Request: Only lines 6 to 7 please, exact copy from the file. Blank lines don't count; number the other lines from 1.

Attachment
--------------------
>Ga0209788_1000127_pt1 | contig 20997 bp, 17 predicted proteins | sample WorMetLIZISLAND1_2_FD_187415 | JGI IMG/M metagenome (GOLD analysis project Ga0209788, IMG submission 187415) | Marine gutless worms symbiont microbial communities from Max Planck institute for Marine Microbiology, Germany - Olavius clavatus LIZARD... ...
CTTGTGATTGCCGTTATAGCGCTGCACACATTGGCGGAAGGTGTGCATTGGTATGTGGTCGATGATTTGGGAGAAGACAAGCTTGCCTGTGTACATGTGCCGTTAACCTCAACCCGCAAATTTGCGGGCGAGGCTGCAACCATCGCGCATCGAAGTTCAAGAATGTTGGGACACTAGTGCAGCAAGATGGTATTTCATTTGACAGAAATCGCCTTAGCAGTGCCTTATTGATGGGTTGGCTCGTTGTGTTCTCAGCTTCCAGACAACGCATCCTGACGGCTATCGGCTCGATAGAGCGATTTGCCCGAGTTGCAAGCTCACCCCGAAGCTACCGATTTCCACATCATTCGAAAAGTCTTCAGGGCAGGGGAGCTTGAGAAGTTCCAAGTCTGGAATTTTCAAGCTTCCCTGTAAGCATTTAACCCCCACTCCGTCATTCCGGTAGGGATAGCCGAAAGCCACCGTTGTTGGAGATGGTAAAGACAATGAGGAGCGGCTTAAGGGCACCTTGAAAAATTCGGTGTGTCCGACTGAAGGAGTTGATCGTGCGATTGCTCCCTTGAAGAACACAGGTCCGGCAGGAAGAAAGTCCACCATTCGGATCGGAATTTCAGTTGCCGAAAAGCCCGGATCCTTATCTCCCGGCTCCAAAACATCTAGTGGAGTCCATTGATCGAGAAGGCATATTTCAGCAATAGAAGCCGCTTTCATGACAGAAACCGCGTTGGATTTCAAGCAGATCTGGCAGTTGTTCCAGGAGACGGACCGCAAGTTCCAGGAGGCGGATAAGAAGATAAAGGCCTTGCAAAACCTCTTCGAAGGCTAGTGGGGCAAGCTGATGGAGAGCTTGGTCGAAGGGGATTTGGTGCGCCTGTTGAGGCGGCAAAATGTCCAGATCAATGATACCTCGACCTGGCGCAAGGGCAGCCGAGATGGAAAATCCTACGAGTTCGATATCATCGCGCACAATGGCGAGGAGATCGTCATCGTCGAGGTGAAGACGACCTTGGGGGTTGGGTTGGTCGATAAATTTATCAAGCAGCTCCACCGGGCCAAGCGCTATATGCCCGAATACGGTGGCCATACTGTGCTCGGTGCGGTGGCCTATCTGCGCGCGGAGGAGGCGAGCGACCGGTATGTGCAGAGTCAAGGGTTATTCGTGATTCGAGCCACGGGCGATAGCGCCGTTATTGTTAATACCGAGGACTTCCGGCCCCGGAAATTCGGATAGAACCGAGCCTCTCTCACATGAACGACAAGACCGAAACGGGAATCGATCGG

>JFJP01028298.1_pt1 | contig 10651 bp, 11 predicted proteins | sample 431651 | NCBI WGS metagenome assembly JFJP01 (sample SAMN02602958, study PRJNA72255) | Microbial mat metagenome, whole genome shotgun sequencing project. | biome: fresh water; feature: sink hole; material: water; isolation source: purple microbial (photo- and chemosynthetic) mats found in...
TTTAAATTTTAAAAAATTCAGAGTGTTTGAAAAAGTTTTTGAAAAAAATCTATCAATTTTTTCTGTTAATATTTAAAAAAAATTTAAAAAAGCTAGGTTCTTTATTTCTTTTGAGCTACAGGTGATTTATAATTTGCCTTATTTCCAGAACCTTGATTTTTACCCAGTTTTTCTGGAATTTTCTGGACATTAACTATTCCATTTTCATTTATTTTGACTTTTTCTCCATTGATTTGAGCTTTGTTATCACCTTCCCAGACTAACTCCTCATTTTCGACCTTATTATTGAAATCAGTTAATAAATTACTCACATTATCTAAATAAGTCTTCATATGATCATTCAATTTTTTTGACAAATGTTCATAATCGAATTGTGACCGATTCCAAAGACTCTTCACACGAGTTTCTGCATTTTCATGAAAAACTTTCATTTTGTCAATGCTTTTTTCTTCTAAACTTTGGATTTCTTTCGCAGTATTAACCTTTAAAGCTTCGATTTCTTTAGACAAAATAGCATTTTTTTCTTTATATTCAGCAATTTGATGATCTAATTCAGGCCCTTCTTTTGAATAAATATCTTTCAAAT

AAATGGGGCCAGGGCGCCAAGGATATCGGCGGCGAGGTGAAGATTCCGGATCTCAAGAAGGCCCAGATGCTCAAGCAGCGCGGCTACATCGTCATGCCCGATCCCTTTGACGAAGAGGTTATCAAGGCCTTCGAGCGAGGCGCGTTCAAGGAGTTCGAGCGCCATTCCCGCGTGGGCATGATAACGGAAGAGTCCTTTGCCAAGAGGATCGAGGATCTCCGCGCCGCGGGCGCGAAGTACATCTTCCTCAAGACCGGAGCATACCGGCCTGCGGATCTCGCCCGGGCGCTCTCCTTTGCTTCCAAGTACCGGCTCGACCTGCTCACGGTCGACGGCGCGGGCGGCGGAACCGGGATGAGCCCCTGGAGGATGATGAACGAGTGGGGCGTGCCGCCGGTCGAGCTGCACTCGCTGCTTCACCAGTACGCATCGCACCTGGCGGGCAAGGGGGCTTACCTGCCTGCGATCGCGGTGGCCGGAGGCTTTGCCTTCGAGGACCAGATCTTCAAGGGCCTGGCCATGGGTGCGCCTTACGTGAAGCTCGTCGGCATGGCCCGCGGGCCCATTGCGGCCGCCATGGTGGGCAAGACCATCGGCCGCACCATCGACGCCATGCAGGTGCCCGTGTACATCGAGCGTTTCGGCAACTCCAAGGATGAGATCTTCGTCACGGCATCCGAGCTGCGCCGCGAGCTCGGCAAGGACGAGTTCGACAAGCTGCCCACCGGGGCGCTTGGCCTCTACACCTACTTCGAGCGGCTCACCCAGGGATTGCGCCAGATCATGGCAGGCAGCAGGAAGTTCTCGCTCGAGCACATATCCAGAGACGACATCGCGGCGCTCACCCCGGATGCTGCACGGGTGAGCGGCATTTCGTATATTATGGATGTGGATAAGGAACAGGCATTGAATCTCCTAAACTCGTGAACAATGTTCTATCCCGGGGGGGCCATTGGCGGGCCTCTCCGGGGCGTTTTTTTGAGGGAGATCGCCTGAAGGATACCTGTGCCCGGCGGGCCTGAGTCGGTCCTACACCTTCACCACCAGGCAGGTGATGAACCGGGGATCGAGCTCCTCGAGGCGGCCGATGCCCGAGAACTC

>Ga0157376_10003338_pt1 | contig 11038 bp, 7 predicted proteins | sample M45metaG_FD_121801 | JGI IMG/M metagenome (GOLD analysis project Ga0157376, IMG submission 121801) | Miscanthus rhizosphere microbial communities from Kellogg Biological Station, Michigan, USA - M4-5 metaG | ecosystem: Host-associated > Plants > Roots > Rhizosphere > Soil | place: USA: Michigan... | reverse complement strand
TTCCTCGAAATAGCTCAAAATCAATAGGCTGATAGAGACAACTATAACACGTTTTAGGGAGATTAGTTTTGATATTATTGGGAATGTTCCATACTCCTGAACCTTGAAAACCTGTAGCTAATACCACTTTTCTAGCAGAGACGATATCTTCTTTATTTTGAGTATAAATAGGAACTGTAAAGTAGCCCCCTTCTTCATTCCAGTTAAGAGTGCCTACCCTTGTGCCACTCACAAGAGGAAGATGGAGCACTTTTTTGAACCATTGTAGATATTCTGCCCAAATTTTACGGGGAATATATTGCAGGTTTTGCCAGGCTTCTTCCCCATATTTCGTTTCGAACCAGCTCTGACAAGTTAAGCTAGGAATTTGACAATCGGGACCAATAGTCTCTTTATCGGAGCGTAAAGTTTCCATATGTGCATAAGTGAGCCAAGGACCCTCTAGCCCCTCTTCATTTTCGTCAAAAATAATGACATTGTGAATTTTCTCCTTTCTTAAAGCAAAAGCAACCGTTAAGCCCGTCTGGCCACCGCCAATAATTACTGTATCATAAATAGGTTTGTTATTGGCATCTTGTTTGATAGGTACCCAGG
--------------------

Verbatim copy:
>Ga0157376_10003338_pt1 | contig 11038 bp, 7 predicted proteins | sample M45metaG_FD_121801 | JGI IMG/M metagenome (GOLD analysis project Ga0157376, IMG submission 121801) | Miscanthus rhizosphere microbial communities from Kellogg Biological Station, Michigan, USA - M4-5 metaG | ecosystem: Host-associated > Plants > Roots > Rhizosphere > Soil | place: USA: Michigan... | reverse complement strand
TTCCTCGAAATAGCTCAAAATCAATAGGCTGATAGAGACAACTATAACACGTTTTAGGGAGATTAGTTTTGATATTATTGGGAATGTTCCATACTCCTGAACCTTGAAAACCTGTAGCTAATACCACTTTTCTAGCAGAGACGATATCTTCTTTATTTTGAGTATAAATAGGAACTGTAAAGTAGCCCCCTTCTTCATTCCAGTTAAGAGTGCCTACCCTTGTGCCACTCACAAGAGGAAGATGGAGCACTTTTTTGAACCATTGTAGATATTCTGCCCAAATTTTACGGGGAATATATTGCAGGTTTTGCCAGGCTTCTTCCCCATATTTCGTTTCGAACCAGCTCTGACAAGTTAAGCTAGGAATTTGACAATCGGGACCAATAGTCTCTTTATCGGAGCGTAAAGTTTCCATATGTGCATAAGTGAGCCAAGGACCCTCTAGCCCCTCTTCATTTTCGTCAAAAATAATGACATTGTGAATTTTCTCCTTTCTTAAAGCAAAAGCAACCGTTAAGCCCGTCTGGCCACCGCCAATAATTACTGTATCATAAATAGGTTTGTTATTGGCATCTTGTTTGATAGGTACCCAGG